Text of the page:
Feature Friday: Music in Architecture — Architecture in Music

Today’s Feature Friday doesn’t stray far from home. In fact, we travel all the way to Battle Hall’s first floor to the Center of American Architecture and Design (CAAD) to remind all of you that their incredible Center books exist. More specifically, their most recent publication: Center 18: Music in Architecture — Architecture in Music.

I personally am drawn to the focus of this palindromic-titled publication because I am always interested in reading pieces that explore the influences that are woven into architectural practice. This is something that continually fascinates me about architecture and environmental design in general: so many multidisciplinary topics and professions, some that may seem totally unrelated at the surface level, are used as inspiration for or deeply influence design decisions. Also, music is an integral part of my life; I fall deeply in love with songs to a point where they become the literal soundtrack to my life, and listening to specific songs has the power to vividly place me into a specific place or point in my life (as I’m sure is true for most of you reading this). I also find myself utilizing songs as direct design inspiration for my own projects, envisioning what genre of music would play in a restaurant, retail store, public plaza, and the like. Each essay in Center 18 reminds me of the power that music has on our lives — in ways I haven’t previously thought possible.

For example, yesterday on the bus to one of my summer classes I read the essay titled “Louis Sullivan, J.S. Dwight, and Wagnerian Aesthetics in the Chicago Auditorium Building” by Stephen Thursby. I have been reading through Center 18 haphazardly, selecting essays based on what topics I’m initially drawn to. This piece immediately caught my interest, as I have a deep love for Chicago and am spending a lot of my summer with the writings of Louis Sullivan (he’s on my summer reading list, after all!). This piece left me in awe after bringing to light the influences of nature, poetry, and the work of composer Richard Wagner in Sullivan and Adler’s design for the Auditorium’s theatre. With Andrew Bird’s new album I Want to See Pulaski at Night filling my ears with beautifully arranged strings and melodies whilst I read, I felt an overwhelming understanding of the sheer power of music on not only life itself, but how it can challenge people to live their lives better.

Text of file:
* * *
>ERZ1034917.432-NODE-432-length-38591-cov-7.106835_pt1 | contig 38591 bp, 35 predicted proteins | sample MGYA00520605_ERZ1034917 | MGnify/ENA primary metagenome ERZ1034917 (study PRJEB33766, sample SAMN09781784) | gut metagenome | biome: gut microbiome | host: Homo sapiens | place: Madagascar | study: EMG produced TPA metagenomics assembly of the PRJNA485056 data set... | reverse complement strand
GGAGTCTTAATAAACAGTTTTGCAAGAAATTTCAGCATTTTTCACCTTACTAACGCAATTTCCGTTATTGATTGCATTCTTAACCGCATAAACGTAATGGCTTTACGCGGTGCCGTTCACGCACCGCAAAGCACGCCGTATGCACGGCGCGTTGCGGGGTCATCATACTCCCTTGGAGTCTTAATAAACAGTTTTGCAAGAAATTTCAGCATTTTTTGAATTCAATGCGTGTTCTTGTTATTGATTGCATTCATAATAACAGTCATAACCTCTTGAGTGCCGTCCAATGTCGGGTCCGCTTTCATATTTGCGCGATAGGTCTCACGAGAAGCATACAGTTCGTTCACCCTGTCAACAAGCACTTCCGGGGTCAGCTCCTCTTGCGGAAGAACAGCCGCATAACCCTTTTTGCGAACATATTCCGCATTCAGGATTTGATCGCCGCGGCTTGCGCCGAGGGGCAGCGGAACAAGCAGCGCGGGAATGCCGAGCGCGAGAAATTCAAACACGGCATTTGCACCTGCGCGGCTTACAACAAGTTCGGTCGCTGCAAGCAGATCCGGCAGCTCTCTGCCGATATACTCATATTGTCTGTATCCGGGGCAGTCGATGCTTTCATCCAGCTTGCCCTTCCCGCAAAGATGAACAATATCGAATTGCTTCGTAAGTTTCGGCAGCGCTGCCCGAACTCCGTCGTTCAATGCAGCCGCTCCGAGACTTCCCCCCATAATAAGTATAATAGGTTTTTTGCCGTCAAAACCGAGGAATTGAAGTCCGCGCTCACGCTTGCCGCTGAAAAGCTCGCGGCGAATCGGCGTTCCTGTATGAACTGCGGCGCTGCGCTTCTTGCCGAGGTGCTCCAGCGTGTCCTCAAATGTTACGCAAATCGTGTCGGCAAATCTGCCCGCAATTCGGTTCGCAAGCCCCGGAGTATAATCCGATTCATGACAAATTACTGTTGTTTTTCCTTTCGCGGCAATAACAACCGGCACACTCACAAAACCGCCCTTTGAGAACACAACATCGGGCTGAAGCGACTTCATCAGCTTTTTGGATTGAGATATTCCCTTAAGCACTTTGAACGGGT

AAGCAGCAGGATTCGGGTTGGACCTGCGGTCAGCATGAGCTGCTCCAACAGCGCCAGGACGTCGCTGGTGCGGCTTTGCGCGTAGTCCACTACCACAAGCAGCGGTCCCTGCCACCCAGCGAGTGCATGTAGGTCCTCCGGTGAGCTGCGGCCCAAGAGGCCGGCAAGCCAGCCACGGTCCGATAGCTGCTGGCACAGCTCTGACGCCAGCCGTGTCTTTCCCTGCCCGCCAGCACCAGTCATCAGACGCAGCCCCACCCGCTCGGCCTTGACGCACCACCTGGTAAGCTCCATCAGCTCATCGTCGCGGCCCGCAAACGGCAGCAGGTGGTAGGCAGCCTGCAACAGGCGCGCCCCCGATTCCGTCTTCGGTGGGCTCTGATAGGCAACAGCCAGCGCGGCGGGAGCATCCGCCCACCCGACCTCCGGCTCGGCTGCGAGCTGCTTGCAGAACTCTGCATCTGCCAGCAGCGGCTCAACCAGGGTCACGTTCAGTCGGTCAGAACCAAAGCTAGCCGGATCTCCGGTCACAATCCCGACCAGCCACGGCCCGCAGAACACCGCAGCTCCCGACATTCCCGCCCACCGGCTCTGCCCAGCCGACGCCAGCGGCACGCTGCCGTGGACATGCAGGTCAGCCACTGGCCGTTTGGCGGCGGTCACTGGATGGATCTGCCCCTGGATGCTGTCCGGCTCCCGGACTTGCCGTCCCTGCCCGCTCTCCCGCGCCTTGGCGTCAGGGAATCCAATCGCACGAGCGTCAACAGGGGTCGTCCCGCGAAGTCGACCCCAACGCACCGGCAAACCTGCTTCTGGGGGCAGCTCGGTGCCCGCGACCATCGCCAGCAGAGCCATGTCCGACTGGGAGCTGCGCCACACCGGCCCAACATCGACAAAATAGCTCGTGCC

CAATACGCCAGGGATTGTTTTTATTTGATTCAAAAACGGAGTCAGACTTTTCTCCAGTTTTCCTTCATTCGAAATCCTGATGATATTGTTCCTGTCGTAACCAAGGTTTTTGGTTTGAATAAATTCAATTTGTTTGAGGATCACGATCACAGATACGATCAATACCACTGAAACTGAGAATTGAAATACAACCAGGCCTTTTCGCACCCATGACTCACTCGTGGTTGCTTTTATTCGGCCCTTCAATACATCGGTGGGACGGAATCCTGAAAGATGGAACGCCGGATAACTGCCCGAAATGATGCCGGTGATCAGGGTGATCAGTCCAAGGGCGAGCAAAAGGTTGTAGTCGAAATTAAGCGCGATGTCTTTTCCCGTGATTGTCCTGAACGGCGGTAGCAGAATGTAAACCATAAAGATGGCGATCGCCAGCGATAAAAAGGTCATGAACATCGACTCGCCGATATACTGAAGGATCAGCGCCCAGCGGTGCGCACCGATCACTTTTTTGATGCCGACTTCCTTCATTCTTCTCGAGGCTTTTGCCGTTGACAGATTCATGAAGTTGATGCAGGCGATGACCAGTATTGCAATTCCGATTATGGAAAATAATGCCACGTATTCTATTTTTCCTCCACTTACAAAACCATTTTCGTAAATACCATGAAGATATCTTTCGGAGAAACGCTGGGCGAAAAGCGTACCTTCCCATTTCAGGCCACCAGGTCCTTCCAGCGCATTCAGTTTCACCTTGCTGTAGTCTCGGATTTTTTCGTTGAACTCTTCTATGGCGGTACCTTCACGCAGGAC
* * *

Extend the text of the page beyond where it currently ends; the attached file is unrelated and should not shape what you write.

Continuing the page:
Now, some of you may be thinking, “Steph, what the heck? You go to school here; you should have known of the greatness of these publications. They’re always one of the top headlines on the UTSOA website and their exhibitions are held IN THE BUILDINGS YOU STUDY IN.” I know, I know — but as a graduate student about to celebrate my first anniversary of moving to Austin, I’m still uncovering the myriad opportunities and elements that make our School of Architecture such an engaging and inspiring place to learn. This takes time; I see it as an exploratory journey that affords me the ability to be pleasantly reminded, time and time again, by how lucky I am to be earning my degree from a School that prides itself on academic research and educational pursuits that bring multiple disciplines together.

Center 18 is now available for check out in the Architecture & Planning Library. I’ve already checked one out for myself, but I promise there’s more! All of CAAD’s publications are also available for purchase through the UT website or Amazon if you prefer to have a copy of your own (I’m saving up for mine!).

Call Number: 2542.35 C467 V.18 2014

This week’s #FeatureFriday was suggested by Martha Gonzalez Palacios but enthusiastically selected by Stephanie Phillips. I emphasize enthusiastically because I probably concerned Martha a bit over my excitement to dive into this book when she brought it to my attention. Sorry, Martha. 

Add comment July 18th, 2014 Stephanie Phillips

Modern British Domestic Architecture and Decoration

Charles Holme, ed. Modern British Domestic Architecture and Decoration. London: Offices of the Studio, 1901.

At the turn of the twentieth century, Charles Holme issued a call for a new architecture for the homes of Britain. He collected a series of essays on architecture, furniture, metal-work, stained glass, and decoration & embroidery. The treatise is highly illustrated with works by the Mackintoshes, the McNairs, and M. H. Baillie Scott- leaders in the Scottish Arts & Crafts Movement- among other architects and designers.